Superb Tacos al Pastor at Pancho’s Tacos

By
Photo courtesy of Pancho's Taco's.
Photo courtesy of Pancho's Taco's.
0 Flares Facebook 0 Twitter 0 Google+ 0 Reddit 0 Pin It Share 0 Email -- Filament.io Made with Flare More Info'> 0 Flares ×

 

I HAIL FROM COLORADO, where I spent the past eight years confronted with either a Qdoba or Chipotle on every other block. These are the Starbucks of Mexican food restaurants. The food is good enough – $6 for an enormous burrito that will reliably satisfy your appetite – if your appetite is satiated by vanilla calories. I can only liken the experience to eating Spam instead of filet mignon, or imitation crab instead of freshly caught salmon from the foaming rivers of Alaska. Qdoba and Chipotle represent merely the tip of the iceberg though – these massive corporate chains are a mutant strain, conceived between fast food McDonalds and the omnipresent low rent local Mexican restaurant.We have them here in Connecticut – restaurants that make up for their flat menus by spewing an ambiance of Disneyesque imitation authentic cuisine. These are family restaurants that ultimately fail to  express a unique family character through the flavor and diversity of their food and sincere yet modest customer service.

 

I walked through the doors of Pancho’s Tacos Mexican Restaurant in Danbury, to a warm, low key atmosphere. No Mickey Mouse, Donald Duck, or goofy waitress with a vest full of flare (see Office Space). No pompous or arrogant airs among customers scurrying out of their nests to get a taste of the new trendy restaurant. I could tell this place had a history, but at the same time it wasn’t a local dive. There was a timeless class that speaks of the character of the owners and staff.

 

Gratefully I didn’t catch “Cielito Lindo”, but it was pleasant to hear traditional music the likes of “Cuatro Milpas” or “El Cascabel”. Complimenting this music was myriad tasteful Mexican-themed décor, including a wall-sized picture of an Aztec woman draped in the arms of a towering, ornately dressed Aztec man.

 

An unassuming waitress brought chips and a choice of red and green homemade salsas. At this point I would normally grab an iced tea, Corona, or Modello Negro. But, knowing that my readers would be more interested in margaritas – I decided to take the dive – despite my general abhorrence of the drinks.

 

Upon entering Pancho’s, it’s difficult to miss the full bar conspicuously situated across from the front door. With over 67 tequilas and two Mescals, the bar is affectionately called “Tequila Town”. The most expensive tequila, Seleccion Suprema, goes for $31 a shot. All but one margarita, including lemon, strawberry, blue, papaya, mango, pineapple, guanabana, peach, and of course the original flavor – are $7.99. There are various other liquors, beers, wines, soft drinks, and even milkshakes – but I decided to go for the Cadillac margarita – the $8.99 special that includes Grand Marnier in the recipe.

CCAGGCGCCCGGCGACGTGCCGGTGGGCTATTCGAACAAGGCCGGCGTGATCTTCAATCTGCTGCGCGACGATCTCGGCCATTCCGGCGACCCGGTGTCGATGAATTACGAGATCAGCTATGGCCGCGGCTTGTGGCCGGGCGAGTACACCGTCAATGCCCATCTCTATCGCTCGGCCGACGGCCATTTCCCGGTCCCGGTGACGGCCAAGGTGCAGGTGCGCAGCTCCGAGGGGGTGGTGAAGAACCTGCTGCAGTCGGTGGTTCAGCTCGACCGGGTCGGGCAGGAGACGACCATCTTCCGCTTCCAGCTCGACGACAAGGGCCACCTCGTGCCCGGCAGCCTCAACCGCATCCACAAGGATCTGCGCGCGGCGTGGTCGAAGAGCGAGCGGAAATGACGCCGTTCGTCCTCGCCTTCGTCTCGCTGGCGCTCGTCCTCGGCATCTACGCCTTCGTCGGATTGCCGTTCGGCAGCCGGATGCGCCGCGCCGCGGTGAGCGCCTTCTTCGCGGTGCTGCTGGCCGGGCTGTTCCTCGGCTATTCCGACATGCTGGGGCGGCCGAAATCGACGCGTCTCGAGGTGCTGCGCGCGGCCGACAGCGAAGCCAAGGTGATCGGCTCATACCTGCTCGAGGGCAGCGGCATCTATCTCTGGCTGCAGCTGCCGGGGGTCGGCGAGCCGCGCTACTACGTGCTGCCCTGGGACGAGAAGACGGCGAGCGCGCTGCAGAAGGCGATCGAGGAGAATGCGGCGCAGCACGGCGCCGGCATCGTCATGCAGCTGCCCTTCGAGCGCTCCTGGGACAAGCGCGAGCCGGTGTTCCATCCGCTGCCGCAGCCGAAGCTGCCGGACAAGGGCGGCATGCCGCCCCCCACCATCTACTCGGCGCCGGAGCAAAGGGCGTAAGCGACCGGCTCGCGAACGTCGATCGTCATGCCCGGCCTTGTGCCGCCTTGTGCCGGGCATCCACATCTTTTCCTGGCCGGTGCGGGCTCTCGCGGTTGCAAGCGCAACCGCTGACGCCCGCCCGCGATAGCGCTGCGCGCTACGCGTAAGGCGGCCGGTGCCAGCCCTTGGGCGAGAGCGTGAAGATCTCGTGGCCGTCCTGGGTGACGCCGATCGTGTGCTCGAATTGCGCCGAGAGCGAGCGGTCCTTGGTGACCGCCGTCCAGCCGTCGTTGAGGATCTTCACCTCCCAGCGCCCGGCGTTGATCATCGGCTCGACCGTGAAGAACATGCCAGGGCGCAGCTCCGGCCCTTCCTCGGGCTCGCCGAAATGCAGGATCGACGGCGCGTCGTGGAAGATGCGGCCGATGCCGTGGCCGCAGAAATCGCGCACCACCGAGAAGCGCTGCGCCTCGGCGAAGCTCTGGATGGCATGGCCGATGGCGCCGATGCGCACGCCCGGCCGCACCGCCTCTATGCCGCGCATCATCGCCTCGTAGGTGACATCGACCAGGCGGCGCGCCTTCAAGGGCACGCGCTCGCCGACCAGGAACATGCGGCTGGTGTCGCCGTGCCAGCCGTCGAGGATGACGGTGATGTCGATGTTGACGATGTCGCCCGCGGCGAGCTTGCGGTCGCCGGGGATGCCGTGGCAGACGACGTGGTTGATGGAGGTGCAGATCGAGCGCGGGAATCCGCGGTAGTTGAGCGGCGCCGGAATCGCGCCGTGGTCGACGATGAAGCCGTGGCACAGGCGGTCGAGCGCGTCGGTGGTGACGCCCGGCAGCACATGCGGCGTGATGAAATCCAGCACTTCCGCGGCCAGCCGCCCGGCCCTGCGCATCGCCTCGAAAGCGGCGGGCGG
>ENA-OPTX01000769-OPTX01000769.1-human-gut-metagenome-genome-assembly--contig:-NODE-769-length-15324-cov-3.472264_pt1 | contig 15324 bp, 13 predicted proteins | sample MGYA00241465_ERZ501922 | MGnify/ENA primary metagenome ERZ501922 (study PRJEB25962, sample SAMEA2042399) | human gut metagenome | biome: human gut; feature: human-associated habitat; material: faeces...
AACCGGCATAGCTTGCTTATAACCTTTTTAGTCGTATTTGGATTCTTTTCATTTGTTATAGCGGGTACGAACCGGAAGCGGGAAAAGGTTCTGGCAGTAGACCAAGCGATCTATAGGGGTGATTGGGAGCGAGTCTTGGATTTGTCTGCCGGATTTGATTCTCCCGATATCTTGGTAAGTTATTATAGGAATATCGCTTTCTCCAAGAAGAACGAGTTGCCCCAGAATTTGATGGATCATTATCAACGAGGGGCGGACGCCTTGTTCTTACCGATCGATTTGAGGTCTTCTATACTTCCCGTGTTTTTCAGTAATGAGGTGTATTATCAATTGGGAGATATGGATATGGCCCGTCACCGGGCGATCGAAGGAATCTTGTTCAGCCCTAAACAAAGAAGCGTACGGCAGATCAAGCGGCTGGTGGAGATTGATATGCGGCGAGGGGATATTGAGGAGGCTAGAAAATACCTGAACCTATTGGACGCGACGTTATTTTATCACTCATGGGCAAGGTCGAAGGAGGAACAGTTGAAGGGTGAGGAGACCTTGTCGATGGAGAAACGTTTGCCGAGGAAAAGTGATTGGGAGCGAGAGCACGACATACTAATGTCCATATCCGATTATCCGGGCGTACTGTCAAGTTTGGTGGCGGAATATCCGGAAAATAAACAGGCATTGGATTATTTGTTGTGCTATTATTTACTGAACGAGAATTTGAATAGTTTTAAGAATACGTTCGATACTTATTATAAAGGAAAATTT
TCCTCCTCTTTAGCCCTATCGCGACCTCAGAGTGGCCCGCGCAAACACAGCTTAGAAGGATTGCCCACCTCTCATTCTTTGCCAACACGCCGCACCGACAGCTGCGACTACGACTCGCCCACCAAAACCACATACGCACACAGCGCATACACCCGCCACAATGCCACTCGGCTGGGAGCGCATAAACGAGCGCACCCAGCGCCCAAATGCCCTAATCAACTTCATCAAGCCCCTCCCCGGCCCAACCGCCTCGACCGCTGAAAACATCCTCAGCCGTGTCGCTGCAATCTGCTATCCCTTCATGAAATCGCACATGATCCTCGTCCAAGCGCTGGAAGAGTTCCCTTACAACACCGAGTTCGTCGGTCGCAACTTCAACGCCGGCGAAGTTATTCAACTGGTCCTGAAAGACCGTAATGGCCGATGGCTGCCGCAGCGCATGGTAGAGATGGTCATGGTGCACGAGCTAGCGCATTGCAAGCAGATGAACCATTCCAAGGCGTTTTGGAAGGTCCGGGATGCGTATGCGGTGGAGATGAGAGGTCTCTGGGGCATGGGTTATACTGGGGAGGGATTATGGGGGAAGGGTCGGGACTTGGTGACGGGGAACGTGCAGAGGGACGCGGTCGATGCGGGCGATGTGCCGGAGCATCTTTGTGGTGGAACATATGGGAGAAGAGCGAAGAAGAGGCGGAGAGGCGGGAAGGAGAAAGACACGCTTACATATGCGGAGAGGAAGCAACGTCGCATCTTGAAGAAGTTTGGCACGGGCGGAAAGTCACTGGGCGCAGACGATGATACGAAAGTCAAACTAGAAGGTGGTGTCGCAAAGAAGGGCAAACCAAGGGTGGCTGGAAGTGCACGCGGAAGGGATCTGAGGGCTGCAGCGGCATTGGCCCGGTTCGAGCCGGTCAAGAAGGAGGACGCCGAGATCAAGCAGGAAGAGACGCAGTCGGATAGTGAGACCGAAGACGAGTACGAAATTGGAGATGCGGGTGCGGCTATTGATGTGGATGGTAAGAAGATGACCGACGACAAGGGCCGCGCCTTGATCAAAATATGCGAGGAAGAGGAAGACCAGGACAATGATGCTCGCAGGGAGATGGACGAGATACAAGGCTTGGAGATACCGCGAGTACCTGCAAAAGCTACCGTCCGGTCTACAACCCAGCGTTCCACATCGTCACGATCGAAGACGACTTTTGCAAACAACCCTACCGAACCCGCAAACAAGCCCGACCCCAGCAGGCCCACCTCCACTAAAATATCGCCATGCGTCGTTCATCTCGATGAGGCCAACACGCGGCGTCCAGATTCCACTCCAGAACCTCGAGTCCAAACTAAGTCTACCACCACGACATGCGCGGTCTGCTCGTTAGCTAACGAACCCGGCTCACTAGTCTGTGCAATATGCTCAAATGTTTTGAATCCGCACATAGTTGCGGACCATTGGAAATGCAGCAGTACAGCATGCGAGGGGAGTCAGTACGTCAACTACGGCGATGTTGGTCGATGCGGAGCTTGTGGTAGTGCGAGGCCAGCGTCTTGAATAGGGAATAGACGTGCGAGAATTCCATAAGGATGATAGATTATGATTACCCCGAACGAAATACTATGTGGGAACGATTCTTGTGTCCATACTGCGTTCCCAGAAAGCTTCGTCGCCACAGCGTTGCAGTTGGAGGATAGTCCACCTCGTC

The waitress brought me a glass slightly smaller than my head, rimmed with bluish-green salt. My first sip was very much like any other tequila experience – too sweet, too full of high fructose corn sugar (syrup). But after a couple sips the alcohol started doing its magic, and I began to meet the layers of tequila, Grand Marnier, and whatever sweetener was used. This drink packed a wallop. Two more of these, and I’d be dancing on my table singing “El Lay” with a burrito as a microphone.

 

With these thoughts racing through my head on the backs of tequila and Grand Marnier, it was time for some food. I already knew what I was going to order – tacos al pastor and carnitas. Al pastor is chili marinated pork cooked on a rotisserie, tenderized with pineapple, and combined with coriander, onion, and lime juice. Carnitas are spice coated pork shoulder braised and hopefully slow-cooked to absolute perfection. These are the main two dishes on which I personally judge a Mexican restaurant.

 

Both dishes met my satisfaction both in quantity and quality. I can’t say they were the best I’ve ever had, but they were certainly good enough for me to come back for more, and certainly better than 99% of the Mexican restaurants out there.